7. [22]
    AHPRA received a notification regarding the respondent on 1 May 2014. AHPRA wrote to the respondent in relation to such matter on 27 May 2014. On 29 May 2014, the respondent attended the AHPRA office and spoke to staff about the notification.
  8. [23]
    Sometime after the commencement of the Office of the Health Ombudsman in July 2014, AHPRA referred the matter to the Office of the Health Ombudsman (OHO). The respondent was interviewed by OHO investigators on 21 November 2014 and made some admissions. In December 2014, OHO staff sought information from the Massachusetts Board and had received such information by 13 January 2015.There is then an unexplained delay before the next event in the investigation of which the Tribunal has been made aware, namely, a request by OHO staff for further information from the Massachusetts Board by way of an email from OHO staff on 8 March 2018.
  9. [24]
    The Tribunal sought information from the applicant as to what may have caused such a hiatus of more than three years. No specific information was forthcoming from the applicant other than the familiar reference to historical delays in the investigation and prosecution of matters in the earlier years of the existence of the OHO.
  10. [25]
    The referral was filed in the Tribunal on 22 March 2019. Any delays in the prosecution of the matter in the Tribunal have been as a result of the need for negotiations between the parties and further investigation of matters, which have resulted in the parties led to the parties reaching an agreement as to a joint position.
  11. [26]
    The agreed position of both parties as to orders for sanction is that the respondent be reprimanded, fined $15,000 with six months to pay, and that each party bear its own costs.
  12. [27]
    That agreed position was reached having consideration to a number of factors, including: 
    1. (a)
      the inordinate delay in the investigation of the matter by the OHO, which has had the consequence that the respondent has suffered the uncertainty of delay in resolution of the matter;
    2. (b)
      the lack of any prior disciplinary history;
    3. (c)
      the respondent voluntarily seeking appropriate psychiatric treatment in 2014 upon his return to Australia and continuing to obtain appropriate treatment;
    4. (d)
      the respondent continuing to practice over the intervening period without complaint or concern; and
    5. (e)
      the respondent’s co-operation in the conduct of proceedings before the Tribunal.
  13. [28]
    This is a somewhat unusual case in that the conduct consists entirely of the failure to comply with obligations pursuant to the National Law to report to, and keep informed, the Board as to relevant events. In most cases, such conduct is ancillary to additional substantive misconduct underlying the need to notify. That makes reference to the comparative cases referred to by both parties of little utility.
  14. [29]
    Perhaps the most comparable is that of Chiropractic Board of Australia v Northeast [2019] VCAT 1279, in which a practitioner, who practised without holding professional indemnity insurance for a period of nine months, failed to notify the relevant Board of that conduct and falsely completed two registration renewal applications and an order checklist. For the totality of that conduct, the Tribunal found that practitioner engaged in professional misconduct and reprimanded the practitioner, imposed a condition on his registration and suspended his registration for one month.  The parties point to an arguable equivalence in severity of a one-month suspension as compared to a fine of $15,000 and submit that the balance falls in favour of a fine rather than a suspension, particularly in light of the delay in prosecution of the matter.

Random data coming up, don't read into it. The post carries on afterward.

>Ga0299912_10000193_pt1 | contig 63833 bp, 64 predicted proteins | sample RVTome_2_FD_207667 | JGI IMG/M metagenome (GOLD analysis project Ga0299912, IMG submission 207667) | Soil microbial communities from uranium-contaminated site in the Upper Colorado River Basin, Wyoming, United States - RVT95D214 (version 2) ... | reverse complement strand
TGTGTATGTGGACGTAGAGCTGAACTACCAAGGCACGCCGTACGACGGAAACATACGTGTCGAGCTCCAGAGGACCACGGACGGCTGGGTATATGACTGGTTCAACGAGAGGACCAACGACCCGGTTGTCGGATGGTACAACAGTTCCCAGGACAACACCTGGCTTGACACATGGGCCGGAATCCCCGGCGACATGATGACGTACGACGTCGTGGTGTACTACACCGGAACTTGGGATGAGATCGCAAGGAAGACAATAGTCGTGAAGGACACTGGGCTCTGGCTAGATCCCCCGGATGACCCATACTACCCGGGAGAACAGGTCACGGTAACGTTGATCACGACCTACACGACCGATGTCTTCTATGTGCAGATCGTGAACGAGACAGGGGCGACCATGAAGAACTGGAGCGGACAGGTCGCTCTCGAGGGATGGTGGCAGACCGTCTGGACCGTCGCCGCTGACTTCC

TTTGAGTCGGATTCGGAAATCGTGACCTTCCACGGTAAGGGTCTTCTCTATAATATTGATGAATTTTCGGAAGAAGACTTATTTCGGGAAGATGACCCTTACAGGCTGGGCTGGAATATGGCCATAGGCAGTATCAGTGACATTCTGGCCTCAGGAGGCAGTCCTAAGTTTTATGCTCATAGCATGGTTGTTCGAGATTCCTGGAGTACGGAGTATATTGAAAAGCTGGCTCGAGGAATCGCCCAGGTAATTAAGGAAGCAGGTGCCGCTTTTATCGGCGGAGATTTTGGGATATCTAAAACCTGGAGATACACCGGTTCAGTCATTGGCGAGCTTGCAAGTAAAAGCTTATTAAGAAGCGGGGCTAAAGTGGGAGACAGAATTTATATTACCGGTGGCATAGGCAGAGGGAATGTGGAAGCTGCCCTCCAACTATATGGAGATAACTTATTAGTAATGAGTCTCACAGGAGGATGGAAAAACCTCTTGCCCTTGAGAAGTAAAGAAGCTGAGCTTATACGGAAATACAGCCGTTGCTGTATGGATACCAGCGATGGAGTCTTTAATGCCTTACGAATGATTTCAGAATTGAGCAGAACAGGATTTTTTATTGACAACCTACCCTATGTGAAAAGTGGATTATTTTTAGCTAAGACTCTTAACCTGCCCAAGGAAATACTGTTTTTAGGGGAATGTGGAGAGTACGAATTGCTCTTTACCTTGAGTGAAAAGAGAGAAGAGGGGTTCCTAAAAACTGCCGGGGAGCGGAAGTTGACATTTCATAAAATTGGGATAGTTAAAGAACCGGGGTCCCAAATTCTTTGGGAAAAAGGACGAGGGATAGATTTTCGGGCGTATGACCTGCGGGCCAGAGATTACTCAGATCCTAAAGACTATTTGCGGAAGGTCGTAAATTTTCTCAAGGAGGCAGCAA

15. [30]
    Determination of sanction remains a discretionary matter for the Tribunal notwithstanding any agreement between the parties. However, the Tribunal ought not readily depart from a proposed sanction agreed between the parties unless it falls outside a permissible range of sanction.[1]
  16. [31]
    The purpose of sanction is to protect the public, not punish the practitioner. A reprimand is not a trivial penalty and has the potential for serious adverse implications to a professional person.[2] Such a reprimand remains on the public register until such time as the Board considers it appropriate to remove it.[3]
  17. [32]
    The Tribunal accepts that the sanction jointly proposed by the parties does, in the particular circumstances of this case, fall within a permissible range of sanction. The orders of the Tribunal are:
  1. Pursuant to s 107(2)(b)(iii) of the Health Ombudsman Act 2013 (Qld), the Tribunal decides that the respondent has behaved in a way that constitutes professional misconduct.
  2. Pursuant to s 107(3)(a) of the Health Ombudsman Act 2013 (Qld), the respondent is reprimanded.
  3. Pursuant to s 107(3)(c) of the Health Ombudsman Act 2013 (Qld), the respondent is required to pay a fine of $15 000 to the applicant within a period of six months from the date of this order.
  4. Each party must bear the party’s own costs of the proceeding.

Footnotes

[1] Legal Services Commissioner v McLeod [2020] QCAT 371 at [31]-[32] and Medical Board of Australia v Martin [2013] QCAT 376 at, [91]-[93].

[2] Psychology Board of Australia v Cameron [2015] QCAT 227 at [25].

[3] Health Ombudsman v Gillespie [2021] QCAT 54.

Close

Editorial Notes

  • Published Case Name:

    Health Ombudsman v Farrar

  • Shortened Case Name:

    Health Ombudsman v Farrar

  • MNC:

    [2021] QCAT 78

  • Court:

    QCAT

  • Judge(s):

    Judge Allen QC, DP

  • Date:

    16 Mar 2021

Appeal Status

Please note, appeal data is presently unavailable for this judgment. This judgment may have been the subject of an appeal.